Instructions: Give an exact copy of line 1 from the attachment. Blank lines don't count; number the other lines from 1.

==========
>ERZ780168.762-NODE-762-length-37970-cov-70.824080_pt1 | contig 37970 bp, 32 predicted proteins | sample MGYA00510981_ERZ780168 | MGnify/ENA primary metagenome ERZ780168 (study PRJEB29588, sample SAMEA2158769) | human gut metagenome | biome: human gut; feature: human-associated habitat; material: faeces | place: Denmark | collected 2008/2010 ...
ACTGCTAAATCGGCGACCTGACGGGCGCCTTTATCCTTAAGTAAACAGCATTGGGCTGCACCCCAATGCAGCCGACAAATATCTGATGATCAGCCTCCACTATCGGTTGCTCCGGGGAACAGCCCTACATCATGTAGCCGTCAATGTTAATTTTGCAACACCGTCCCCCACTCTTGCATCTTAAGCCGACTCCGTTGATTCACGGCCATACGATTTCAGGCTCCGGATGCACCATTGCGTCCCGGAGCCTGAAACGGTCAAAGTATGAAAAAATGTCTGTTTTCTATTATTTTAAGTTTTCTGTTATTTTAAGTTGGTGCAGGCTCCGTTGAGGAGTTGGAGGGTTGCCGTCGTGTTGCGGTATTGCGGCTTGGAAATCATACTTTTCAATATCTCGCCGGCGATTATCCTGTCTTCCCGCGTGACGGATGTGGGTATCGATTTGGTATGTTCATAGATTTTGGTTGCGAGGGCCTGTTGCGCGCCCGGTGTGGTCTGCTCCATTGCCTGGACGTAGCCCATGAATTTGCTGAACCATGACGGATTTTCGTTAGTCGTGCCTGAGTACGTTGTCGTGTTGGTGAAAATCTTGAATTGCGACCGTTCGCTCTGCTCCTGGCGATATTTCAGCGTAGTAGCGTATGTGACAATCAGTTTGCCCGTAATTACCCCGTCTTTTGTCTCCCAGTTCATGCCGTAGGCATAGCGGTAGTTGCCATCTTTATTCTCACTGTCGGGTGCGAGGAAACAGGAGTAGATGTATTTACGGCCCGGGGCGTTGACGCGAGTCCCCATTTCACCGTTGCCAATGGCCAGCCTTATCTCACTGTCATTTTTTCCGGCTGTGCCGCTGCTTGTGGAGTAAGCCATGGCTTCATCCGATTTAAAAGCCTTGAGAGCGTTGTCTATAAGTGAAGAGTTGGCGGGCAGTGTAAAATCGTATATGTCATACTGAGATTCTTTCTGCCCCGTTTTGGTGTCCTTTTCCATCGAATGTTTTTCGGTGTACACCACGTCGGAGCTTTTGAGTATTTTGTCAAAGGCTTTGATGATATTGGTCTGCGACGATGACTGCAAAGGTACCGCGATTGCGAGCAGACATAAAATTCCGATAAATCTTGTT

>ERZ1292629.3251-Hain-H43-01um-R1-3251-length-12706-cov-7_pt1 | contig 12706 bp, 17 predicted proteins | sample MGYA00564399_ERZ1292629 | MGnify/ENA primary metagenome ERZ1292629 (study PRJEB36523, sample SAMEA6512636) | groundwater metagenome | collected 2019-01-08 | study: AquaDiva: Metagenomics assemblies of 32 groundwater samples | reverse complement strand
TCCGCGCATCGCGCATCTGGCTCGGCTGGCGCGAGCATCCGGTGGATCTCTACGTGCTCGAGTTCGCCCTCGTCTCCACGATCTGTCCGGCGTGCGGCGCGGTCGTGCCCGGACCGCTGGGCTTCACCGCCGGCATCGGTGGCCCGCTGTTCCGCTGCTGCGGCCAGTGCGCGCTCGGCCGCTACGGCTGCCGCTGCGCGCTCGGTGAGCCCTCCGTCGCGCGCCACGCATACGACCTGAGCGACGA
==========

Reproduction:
>ERZ780168.762-NODE-762-length-37970-cov-70.824080_pt1 | contig 37970 bp, 32 predicted proteins | sample MGYA00510981_ERZ780168 | MGnify/ENA primary metagenome ERZ780168 (study PRJEB29588, sample SAMEA2158769) | human gut metagenome | biome: human gut; feature: human-associated habitat; material: faeces | place: Denmark | collected 2008/2010 ...